The California Spill and the Continuance of Harmful Oil Operations
By: Guest Contributor, Brittany Michelson
Plains All American Pipeline, the company responsible for the May 19th Refugio oil spill rakes in billions of dollars (over 43 billion in 2014) while birds, fish, and marine mammals drenched in oil have washed up on the shores of Santa Barbara County. In the initial few days investigators reported that 9.5 miles of ocean and 8.7 miles of coastline had been affected, but oil shifts with trade winds, and signs of oil damage have shown up further south, in the Malibu region.
“We’re sorry this accident has happened, and we’re sorry for the inconvenience to the community,” Plains district manager said in a public statement. Sorry is a mild response when there are oil soaked wildlife struggling to swim and fly, surfers can’t enter the ocean they love, children can’t play freely in the waves, and families can’t enjoy a day at Refugio State beach, a place that Dana Murray, the senior manager of Heal the Bay organization calls “a treasured and protected beach park and a coastal refuge teeming with sensitive wildlife.” The Chumash Native Americans named the Refugio area “Qasil” meaning “beautiful.” It will also now be known as one of the largest coastal oil spills in California history.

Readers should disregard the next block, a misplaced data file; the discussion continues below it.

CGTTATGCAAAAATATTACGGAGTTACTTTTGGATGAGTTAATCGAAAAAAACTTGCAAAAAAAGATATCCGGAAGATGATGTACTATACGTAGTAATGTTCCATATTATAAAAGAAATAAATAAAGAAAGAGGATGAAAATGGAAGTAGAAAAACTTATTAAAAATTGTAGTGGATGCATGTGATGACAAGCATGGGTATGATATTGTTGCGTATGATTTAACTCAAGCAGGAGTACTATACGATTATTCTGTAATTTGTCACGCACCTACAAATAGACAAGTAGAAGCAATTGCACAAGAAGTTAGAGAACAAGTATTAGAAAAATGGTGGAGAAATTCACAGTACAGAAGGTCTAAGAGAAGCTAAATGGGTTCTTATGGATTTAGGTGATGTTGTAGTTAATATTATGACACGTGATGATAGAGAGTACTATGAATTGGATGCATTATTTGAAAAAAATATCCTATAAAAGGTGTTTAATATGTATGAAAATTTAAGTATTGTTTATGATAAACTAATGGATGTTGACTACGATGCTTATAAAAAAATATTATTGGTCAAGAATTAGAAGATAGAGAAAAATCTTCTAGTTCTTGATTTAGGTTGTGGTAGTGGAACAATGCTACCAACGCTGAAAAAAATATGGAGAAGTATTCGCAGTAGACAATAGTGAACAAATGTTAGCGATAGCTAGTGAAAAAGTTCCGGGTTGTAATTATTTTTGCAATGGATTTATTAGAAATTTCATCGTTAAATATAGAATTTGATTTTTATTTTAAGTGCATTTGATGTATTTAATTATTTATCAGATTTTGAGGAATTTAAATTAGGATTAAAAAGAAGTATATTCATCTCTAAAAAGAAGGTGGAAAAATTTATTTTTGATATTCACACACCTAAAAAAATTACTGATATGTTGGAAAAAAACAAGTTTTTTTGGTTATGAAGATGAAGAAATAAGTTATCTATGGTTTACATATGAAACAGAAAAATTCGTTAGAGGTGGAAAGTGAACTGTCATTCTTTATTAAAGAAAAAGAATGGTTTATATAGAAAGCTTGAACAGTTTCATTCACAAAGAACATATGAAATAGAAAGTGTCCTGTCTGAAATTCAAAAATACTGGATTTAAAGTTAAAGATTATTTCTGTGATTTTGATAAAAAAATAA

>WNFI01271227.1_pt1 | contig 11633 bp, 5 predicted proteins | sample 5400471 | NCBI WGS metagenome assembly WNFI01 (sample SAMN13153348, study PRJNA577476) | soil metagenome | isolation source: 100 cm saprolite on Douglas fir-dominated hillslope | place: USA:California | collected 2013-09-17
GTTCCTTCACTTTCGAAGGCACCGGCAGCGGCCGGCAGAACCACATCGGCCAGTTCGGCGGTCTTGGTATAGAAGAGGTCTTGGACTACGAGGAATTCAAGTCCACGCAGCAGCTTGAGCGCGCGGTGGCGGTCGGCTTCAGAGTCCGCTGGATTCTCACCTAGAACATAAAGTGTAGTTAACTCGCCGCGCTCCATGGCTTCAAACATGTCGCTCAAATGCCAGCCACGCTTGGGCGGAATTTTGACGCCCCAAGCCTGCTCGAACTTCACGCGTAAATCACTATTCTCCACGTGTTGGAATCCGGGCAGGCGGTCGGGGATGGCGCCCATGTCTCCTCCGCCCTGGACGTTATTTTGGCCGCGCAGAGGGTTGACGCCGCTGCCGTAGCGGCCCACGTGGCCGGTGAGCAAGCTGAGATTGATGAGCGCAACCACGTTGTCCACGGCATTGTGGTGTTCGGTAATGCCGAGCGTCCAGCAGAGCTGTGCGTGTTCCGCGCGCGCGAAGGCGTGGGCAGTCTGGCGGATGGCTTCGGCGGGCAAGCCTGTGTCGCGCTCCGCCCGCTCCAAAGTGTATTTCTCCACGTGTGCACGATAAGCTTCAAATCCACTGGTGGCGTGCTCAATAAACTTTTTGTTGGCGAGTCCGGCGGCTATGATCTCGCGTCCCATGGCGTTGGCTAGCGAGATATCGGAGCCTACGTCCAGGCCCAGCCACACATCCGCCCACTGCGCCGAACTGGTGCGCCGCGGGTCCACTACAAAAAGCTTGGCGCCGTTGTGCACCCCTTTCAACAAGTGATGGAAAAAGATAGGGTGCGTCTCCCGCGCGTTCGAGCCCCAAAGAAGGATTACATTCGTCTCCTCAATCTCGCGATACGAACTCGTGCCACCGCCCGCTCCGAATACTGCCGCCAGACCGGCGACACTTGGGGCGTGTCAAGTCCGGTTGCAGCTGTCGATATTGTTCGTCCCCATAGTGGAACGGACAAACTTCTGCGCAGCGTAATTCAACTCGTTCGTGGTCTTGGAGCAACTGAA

And yet Darren Palmer from the pipeline company referred to it as an “inconvenience.” Santa Barbara County Supervisor Doreen Farr said, “This is more than an inconvenience, this is a disaster.” Whether this incident is viewed as an inconvenience or a disaster depends on the level of respect one has for the natural environment and its inhabitants.
According to disclosures, it took Plains about 90 minutes after the oil spill was confirmed to notify the National Response Center, a clearinghouse for reports of hazardous material releases that coordinates response. In a letter to the Pipeline and Hazardous Materials Safety Administration, U.S senators Barbara Boxer and Dianne Feinstein labeled the response to the spill “insufficient.” They also questioned why the line lacked an automatic shut-off valve.
Plains spokesman Patrick Hodgins said. “We’re going to address the issue, we’re going to investigate it with the federal regulators, we’re going to find out what happened and we’re going to make it right.” But how exactly can a disaster of this scope be “made right”? From the moment the oil started spewing from the ruptured pipeline, our fragile coastal ecosystem incurred serious damage.
The damage has harmed the Gaviota coast, a rare Mediterranean-climate region where northern and southern plants and wildlife meet. Research indicates that there are only five such regions in the world, located at the western edges of continents and unique for their biological diversity.
According to Plains, there was a pipeline inspection this May and the one prior to that was in 2012. Two inspections in three years, for a massive oil pipe that has the ability to destroy miles of rich, biodiverse coastline?